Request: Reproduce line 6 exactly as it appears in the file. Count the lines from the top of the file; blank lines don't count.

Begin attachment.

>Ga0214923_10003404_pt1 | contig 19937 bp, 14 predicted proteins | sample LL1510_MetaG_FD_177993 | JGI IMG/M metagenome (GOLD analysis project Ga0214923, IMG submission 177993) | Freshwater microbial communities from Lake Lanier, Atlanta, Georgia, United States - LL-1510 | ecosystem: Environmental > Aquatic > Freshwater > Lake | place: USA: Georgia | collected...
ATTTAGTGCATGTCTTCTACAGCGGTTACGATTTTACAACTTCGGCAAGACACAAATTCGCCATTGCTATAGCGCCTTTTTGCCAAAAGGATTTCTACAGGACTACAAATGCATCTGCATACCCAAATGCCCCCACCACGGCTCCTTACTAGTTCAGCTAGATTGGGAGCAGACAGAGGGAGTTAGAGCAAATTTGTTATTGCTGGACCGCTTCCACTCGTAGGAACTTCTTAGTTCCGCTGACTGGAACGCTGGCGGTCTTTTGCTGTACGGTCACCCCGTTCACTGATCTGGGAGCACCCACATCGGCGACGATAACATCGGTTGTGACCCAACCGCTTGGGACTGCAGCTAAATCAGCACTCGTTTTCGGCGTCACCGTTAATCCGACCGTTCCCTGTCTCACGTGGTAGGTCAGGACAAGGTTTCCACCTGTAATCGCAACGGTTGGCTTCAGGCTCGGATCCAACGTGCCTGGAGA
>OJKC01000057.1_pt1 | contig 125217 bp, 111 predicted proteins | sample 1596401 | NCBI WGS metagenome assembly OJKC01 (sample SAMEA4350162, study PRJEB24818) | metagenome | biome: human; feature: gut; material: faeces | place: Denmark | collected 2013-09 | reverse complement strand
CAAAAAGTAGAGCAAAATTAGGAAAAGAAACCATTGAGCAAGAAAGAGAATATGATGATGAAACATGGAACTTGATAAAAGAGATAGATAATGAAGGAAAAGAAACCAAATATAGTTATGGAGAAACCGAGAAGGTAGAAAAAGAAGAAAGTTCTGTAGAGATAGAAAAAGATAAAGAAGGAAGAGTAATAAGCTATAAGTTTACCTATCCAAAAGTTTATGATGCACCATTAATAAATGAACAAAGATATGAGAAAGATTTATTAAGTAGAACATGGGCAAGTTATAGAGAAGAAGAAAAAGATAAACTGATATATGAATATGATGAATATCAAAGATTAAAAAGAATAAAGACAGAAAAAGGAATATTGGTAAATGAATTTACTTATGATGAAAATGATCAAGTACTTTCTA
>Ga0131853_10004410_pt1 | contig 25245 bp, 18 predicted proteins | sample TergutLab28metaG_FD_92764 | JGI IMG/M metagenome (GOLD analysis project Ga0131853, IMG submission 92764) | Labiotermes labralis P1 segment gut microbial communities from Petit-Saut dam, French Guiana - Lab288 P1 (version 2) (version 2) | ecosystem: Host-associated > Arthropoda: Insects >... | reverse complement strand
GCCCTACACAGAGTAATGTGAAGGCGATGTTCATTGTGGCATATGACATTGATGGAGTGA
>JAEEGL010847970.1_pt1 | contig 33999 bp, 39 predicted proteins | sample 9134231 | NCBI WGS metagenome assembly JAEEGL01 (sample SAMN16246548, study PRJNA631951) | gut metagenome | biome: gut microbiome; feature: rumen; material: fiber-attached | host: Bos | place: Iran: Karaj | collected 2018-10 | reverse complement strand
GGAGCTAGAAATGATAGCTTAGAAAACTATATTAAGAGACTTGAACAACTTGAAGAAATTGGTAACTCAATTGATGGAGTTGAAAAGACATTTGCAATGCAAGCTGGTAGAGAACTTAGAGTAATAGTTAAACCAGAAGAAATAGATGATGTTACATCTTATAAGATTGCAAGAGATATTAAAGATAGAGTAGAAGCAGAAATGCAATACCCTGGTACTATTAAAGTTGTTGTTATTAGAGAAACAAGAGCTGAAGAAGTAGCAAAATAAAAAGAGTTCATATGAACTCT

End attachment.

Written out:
GCCCTACACAGAGTAATGTGAAGGCGATGTTCATTGTGGCATATGACATTGATGGAGTGA